The Making of "Trinity"

I had already been to Upper Antelope Canyon once before to shoot photos, but I was back this last May to capture the beams of light in there that are so famous. I had heard about how they glow and create highlights in the canyon that are completely magical. What I didn't know was how the sand moving around the canyon would look when passing through these beams of light becoming backlit and glowing.

Sand was being kicked up in the canyon while I was setting up my composition, but what I was going for in the composition was not really to get a neat image of something in the beam of light. No, I was looking to capture the canyon with the beam of light placed in the frame not as prominently.

 "Spectre"

"Spectre"

For "Spectre", which I took first, I had the beam of light hitting the bottom left side of the frame. I was close to the ground, but I was able to look through the viewfinder when shooting. The whole frame blacks out completely while being exposed and this was when the ghost appeared and left just as quickly. I would not know exactly what I had just shot until later that night. "Spectre" was destined to be the "Trinity" centerpiece though as the composition allows the eye to travel and enjoy the canyon as well as the image of a ghostly girl in an evening gown staring back through a terrifyingly sharp skull.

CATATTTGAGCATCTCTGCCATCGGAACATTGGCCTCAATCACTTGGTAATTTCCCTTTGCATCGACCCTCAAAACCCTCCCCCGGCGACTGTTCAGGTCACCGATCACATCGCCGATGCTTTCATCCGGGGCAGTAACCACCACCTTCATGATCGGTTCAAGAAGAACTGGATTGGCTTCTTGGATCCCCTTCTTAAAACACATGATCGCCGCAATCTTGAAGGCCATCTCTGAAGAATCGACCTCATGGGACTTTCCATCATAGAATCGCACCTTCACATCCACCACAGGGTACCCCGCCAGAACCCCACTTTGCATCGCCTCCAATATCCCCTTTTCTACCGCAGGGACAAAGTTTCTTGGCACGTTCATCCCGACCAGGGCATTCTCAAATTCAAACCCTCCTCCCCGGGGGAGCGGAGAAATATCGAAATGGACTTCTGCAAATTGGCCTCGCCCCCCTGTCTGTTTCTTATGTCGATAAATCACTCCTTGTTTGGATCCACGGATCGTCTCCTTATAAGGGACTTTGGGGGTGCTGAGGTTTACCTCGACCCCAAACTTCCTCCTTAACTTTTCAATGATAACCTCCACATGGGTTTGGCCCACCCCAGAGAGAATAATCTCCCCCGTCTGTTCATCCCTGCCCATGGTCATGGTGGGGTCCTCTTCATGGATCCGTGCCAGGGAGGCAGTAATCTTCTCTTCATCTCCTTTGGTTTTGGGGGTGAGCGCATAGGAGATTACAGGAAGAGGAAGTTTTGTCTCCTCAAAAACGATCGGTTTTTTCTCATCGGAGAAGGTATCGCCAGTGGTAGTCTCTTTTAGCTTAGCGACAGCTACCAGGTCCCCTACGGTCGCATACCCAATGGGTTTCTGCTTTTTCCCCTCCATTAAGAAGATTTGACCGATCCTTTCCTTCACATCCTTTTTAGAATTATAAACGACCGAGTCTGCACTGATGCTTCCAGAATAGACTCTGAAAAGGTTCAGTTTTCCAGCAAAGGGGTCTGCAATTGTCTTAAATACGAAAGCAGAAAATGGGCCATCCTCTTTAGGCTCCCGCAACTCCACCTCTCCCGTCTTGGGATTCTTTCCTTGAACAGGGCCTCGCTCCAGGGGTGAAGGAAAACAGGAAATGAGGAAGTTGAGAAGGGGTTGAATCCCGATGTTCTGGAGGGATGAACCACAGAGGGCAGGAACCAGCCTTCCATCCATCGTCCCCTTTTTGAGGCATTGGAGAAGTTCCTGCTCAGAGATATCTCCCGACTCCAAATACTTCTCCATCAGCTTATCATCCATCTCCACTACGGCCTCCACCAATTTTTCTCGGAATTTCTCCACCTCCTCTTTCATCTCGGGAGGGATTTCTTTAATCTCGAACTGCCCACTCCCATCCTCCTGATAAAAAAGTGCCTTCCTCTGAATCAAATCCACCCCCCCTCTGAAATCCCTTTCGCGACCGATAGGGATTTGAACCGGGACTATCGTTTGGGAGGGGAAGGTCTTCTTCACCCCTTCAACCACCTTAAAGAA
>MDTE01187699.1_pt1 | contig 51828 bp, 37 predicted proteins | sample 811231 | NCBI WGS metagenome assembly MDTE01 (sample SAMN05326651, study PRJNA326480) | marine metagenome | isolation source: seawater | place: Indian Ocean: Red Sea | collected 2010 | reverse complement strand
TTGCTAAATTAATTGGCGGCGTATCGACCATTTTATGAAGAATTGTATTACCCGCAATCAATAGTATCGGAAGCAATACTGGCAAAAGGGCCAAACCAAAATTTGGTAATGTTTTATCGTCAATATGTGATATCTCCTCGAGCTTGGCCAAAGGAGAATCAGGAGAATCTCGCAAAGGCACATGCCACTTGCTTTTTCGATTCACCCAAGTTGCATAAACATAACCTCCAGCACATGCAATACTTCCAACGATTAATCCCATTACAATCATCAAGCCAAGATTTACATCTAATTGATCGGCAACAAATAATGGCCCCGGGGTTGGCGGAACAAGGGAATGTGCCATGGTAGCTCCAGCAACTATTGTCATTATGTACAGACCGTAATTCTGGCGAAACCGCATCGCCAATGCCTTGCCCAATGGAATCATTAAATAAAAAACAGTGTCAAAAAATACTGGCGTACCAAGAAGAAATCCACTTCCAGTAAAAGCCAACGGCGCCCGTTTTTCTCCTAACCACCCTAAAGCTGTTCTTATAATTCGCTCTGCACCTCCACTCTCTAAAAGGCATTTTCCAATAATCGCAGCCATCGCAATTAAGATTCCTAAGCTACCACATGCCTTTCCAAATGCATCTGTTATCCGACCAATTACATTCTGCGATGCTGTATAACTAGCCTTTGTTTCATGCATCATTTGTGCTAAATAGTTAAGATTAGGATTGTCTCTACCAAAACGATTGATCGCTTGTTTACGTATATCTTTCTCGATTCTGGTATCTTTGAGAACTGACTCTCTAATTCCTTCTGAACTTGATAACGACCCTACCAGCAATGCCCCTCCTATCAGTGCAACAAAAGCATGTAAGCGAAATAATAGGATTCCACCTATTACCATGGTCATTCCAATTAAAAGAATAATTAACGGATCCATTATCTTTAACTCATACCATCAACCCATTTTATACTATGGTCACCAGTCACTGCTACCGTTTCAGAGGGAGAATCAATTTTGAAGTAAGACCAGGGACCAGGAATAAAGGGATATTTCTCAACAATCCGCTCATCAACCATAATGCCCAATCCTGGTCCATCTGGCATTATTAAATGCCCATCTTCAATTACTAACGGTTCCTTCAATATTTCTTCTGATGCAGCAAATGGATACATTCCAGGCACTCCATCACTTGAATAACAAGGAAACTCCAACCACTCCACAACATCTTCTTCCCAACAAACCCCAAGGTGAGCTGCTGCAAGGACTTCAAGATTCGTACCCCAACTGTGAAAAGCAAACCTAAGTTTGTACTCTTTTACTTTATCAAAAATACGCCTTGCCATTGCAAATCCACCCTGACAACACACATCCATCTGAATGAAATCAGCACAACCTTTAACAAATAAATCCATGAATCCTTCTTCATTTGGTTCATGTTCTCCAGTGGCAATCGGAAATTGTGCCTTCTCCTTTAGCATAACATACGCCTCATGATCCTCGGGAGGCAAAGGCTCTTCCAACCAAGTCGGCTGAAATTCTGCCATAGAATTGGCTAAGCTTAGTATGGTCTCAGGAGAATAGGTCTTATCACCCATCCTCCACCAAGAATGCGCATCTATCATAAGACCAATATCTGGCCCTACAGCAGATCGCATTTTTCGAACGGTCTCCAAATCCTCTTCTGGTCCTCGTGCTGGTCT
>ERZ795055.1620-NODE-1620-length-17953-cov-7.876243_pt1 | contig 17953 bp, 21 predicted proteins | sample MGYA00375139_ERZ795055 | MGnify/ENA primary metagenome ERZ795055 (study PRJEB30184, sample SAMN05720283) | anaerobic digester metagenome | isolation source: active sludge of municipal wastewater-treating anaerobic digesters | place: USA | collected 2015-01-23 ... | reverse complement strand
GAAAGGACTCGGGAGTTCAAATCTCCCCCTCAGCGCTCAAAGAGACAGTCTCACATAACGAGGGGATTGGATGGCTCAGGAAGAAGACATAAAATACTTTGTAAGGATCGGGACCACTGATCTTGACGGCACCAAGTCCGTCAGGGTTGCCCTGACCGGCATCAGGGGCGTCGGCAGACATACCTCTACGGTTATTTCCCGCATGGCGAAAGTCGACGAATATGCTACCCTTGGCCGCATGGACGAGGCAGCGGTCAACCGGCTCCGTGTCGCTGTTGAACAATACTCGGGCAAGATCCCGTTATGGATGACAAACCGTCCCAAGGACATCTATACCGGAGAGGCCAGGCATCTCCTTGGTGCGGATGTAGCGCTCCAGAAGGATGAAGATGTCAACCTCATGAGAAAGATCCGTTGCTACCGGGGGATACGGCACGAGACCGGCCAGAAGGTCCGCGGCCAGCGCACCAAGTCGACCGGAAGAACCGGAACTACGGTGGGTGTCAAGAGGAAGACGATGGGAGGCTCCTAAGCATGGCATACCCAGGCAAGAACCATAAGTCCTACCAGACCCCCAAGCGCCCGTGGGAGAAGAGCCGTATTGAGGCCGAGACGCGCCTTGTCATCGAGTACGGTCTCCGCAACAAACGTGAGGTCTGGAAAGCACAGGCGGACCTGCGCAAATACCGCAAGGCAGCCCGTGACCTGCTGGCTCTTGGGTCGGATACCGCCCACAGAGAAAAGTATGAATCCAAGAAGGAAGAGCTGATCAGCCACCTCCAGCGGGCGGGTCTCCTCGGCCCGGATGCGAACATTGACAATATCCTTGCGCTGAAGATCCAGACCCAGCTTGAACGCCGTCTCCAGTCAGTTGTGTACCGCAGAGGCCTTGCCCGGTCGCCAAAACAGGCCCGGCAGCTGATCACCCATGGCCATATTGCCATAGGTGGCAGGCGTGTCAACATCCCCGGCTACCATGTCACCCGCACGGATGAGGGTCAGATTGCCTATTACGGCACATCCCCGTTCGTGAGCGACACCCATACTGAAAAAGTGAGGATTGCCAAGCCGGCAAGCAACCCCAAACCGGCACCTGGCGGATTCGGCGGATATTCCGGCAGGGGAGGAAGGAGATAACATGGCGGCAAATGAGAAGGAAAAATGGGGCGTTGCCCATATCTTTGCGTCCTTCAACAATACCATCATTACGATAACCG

"Aberration"

"Aberration"

Beyond the centerpiece and flanking it on the sides would be what I call "Aberration" and "Angelic". Each of these have their own wonderful components to them as the part of the canyon changes, but the composition remains the same in each of them leaving the main change to be the beautiful shapes created by the glowing sand. In "Aberration" there is a near-formed human shape to the beam of light with four hotspots of glowing sand creating the effect. "Angelic" has a more fully formed look with a clear shape taking place almost angel-like in the feel.

 Angelic

Angelic

This specific trifecta of images in "Trinity" will be available in a single edition to a single buyer. It is meant to be an artist's proof giving this already rare and unique piece an even greater value due to the inmate rarity of it all. Something similar was sold by Peter Lik called "ghost" for a record amount several years ago now, but you can be the judge as to which one is the better shot from the slot canyon's light beams.